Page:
It’s frustrating that researchers and doctors don’t understand exactly why fibromyalgia hurts, how it works, or how to stop it. But occasionally I stumble upon an article that seems to make some sense. Like this one. Here’s an excerpt of it that struck a cord with me:
“They found that most of the fibromyalgia patients, but none of the controls, showed enlarged or ballooned Schwann cells. These cells, which look like a string of sausage links, encase the nerve fibers that connect your spinal cord to peripheral tissues like your skin and muscles. These fibers relay information from your tissues to your spinal cord, and vice versa…
How do ballooned Schwann cells impact your pain? They secrete pain-promoting cytokines that irritate nearby nerve fibers. The irritated nerve fibers in the skin then start relaying signals back to your spinal cord, saying, “Ouch … help me out!” But the cord fails to filter the signals and the brain shoots more transmissions back to the tissues. This process leaves you with painful skin, even though it looks normal. The same situation likely occurs in your muscles to make them ache.”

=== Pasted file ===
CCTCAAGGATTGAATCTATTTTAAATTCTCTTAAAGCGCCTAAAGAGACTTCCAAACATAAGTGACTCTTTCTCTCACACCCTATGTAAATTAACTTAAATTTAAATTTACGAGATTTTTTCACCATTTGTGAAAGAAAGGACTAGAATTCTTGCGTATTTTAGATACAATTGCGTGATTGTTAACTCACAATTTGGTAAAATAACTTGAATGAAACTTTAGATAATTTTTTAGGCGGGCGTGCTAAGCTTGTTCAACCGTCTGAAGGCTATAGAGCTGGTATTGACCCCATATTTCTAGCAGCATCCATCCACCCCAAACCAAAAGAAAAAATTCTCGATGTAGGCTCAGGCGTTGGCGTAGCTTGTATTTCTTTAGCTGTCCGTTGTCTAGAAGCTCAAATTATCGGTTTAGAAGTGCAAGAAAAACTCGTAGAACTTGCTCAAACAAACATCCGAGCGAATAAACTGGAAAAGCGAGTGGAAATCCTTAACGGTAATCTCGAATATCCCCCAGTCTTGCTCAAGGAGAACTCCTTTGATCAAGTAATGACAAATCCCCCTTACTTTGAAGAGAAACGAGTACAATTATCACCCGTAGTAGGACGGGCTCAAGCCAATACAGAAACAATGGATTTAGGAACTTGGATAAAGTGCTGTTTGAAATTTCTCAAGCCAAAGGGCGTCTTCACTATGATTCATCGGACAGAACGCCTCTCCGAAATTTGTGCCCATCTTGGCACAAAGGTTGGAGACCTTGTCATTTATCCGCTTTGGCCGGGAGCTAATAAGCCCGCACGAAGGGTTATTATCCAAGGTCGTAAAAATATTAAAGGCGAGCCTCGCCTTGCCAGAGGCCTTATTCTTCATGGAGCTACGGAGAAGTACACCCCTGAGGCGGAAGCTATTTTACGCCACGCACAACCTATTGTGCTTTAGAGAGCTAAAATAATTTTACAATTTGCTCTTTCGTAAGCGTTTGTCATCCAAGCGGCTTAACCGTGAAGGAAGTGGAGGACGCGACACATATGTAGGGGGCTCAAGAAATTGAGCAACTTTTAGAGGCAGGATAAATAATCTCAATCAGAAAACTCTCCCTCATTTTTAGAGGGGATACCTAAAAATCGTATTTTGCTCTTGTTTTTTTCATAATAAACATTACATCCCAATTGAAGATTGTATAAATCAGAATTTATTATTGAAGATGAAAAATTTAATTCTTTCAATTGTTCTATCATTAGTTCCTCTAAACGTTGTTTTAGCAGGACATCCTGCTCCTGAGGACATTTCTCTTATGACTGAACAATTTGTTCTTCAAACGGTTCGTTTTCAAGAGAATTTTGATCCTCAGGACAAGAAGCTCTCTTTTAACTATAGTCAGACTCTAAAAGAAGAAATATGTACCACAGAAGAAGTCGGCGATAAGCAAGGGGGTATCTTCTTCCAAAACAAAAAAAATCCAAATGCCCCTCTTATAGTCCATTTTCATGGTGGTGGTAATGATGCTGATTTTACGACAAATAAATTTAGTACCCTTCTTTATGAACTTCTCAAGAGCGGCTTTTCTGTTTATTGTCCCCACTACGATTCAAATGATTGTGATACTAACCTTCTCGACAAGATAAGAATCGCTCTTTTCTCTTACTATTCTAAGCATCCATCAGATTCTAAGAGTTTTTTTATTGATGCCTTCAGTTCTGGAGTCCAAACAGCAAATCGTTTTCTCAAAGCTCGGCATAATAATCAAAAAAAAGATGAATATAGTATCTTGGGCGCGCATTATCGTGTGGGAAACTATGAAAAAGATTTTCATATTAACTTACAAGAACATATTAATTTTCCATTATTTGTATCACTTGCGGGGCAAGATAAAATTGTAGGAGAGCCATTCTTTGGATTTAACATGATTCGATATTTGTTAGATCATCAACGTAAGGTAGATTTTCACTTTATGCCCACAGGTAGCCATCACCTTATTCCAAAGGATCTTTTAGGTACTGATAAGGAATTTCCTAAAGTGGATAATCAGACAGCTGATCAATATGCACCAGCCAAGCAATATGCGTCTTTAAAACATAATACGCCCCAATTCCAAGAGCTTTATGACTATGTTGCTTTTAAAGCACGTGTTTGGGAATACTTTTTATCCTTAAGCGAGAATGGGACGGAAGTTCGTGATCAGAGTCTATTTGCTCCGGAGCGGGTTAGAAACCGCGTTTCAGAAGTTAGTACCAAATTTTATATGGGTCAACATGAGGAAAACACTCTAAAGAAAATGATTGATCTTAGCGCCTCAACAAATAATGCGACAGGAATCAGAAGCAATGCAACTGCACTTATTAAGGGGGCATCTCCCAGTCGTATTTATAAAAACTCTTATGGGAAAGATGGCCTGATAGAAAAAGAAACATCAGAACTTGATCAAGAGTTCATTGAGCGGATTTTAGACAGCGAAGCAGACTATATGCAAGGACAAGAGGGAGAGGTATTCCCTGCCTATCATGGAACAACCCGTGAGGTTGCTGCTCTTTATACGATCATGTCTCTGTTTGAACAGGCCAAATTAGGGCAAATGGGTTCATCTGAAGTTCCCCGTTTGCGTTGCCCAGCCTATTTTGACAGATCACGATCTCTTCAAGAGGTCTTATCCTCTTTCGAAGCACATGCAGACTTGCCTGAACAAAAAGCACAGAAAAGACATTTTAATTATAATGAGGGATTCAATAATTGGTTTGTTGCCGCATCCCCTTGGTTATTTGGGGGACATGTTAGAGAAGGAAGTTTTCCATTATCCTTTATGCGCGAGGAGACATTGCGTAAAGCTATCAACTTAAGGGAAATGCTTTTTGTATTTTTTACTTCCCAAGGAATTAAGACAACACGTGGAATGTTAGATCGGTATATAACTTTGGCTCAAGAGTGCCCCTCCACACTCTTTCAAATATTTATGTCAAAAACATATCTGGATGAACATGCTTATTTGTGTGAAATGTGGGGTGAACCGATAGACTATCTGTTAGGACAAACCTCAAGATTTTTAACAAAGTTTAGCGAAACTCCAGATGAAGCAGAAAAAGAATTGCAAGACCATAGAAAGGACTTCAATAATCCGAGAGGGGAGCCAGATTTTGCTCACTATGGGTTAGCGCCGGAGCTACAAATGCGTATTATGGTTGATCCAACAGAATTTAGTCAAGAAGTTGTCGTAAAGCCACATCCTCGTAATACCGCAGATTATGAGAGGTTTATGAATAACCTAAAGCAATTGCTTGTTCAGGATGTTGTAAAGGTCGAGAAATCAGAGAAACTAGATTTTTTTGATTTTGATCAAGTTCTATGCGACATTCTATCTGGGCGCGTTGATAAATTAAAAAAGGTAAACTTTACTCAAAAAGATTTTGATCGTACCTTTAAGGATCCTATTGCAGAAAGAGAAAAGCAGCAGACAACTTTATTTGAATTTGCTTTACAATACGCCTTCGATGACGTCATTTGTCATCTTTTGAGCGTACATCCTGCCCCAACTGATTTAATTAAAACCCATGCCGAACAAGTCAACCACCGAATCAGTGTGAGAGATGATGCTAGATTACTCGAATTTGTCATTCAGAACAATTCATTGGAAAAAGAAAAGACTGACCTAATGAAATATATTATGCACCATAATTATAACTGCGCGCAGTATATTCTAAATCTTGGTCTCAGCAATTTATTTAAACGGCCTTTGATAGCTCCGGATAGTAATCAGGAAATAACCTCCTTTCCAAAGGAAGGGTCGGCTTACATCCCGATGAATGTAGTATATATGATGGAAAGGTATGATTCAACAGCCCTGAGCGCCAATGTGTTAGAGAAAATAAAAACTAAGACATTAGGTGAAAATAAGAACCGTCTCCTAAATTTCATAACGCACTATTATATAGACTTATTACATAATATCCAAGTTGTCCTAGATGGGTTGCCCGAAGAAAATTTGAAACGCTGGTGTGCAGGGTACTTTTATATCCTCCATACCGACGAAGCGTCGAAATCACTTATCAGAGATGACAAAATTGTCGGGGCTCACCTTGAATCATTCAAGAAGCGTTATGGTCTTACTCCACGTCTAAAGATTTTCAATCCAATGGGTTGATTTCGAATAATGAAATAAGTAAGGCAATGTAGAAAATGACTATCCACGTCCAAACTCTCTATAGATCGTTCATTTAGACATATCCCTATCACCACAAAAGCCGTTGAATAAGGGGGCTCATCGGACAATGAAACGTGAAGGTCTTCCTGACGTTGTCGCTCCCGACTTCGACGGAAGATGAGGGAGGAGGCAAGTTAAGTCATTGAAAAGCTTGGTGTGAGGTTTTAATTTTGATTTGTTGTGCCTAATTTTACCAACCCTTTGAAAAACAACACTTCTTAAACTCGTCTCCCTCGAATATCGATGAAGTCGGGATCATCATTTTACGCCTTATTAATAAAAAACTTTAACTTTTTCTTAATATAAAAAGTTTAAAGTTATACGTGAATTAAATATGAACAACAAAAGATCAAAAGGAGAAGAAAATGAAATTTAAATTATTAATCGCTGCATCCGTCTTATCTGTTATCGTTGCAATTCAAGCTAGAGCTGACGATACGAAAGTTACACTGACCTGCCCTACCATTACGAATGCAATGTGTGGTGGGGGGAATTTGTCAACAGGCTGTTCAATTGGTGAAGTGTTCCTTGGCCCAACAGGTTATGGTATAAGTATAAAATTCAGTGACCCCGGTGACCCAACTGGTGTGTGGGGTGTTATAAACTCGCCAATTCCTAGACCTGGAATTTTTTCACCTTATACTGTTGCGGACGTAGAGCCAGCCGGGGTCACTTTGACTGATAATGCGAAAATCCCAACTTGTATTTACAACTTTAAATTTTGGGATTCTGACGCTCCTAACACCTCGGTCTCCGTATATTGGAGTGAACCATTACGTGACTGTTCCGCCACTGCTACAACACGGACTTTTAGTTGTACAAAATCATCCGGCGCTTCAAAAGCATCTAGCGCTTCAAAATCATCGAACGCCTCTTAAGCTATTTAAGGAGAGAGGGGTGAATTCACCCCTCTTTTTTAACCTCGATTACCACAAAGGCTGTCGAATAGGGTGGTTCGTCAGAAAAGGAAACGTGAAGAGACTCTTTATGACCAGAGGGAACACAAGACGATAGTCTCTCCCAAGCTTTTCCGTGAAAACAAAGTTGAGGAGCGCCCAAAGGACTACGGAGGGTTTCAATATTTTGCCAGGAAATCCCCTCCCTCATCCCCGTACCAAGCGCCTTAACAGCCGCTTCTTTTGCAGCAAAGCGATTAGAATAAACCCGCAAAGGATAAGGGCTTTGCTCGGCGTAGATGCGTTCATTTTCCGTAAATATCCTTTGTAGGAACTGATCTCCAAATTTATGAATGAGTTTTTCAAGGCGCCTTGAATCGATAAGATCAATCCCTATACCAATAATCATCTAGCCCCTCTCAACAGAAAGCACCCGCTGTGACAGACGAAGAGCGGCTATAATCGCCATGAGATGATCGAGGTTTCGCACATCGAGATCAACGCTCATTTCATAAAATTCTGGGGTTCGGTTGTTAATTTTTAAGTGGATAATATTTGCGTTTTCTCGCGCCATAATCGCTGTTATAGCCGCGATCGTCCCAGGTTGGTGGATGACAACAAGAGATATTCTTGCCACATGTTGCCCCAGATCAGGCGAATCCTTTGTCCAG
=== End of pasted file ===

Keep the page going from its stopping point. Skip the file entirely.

After I wrote this post, I was delighted to see that my friend at Sunlight in Winter had posted this about the history of fibromyalgia as a diagnosis. It’s a smart, succinct look at how far we’ve come (and how far we have to go) in understanding this illness. Will you take a look?